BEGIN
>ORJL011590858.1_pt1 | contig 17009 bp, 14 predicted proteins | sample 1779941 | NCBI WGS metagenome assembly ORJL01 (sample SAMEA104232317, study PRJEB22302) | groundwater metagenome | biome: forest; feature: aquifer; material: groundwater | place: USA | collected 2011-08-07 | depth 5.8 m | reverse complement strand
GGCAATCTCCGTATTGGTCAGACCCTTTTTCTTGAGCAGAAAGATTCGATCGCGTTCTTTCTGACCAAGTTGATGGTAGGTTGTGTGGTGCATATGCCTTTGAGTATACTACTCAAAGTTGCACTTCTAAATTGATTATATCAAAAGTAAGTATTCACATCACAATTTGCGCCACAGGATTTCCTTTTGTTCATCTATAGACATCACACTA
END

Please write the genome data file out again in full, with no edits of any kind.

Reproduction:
>ORJL011590858.1_pt1 | contig 17009 bp, 14 predicted proteins | sample 1779941 | NCBI WGS metagenome assembly ORJL01 (sample SAMEA104232317, study PRJEB22302) | groundwater metagenome | biome: forest; feature: aquifer; material: groundwater | place: USA | collected 2011-08-07 | depth 5.8 m | reverse complement strand
GGCAATCTCCGTATTGGTCAGACCCTTTTTCTTGAGCAGAAAGATTCGATCGCGTTCTTTCTGACCAAGTTGATGGTAGGTTGTGTGGTGCATATGCCTTTGAGTATACTACTCAAAGTTGCACTTCTAAATTGATTATATCAAAAGTAAGTATTCACATCACAATTTGCGCCACAGGATTTCCTTTTGTTCATCTATAGACATCACACTA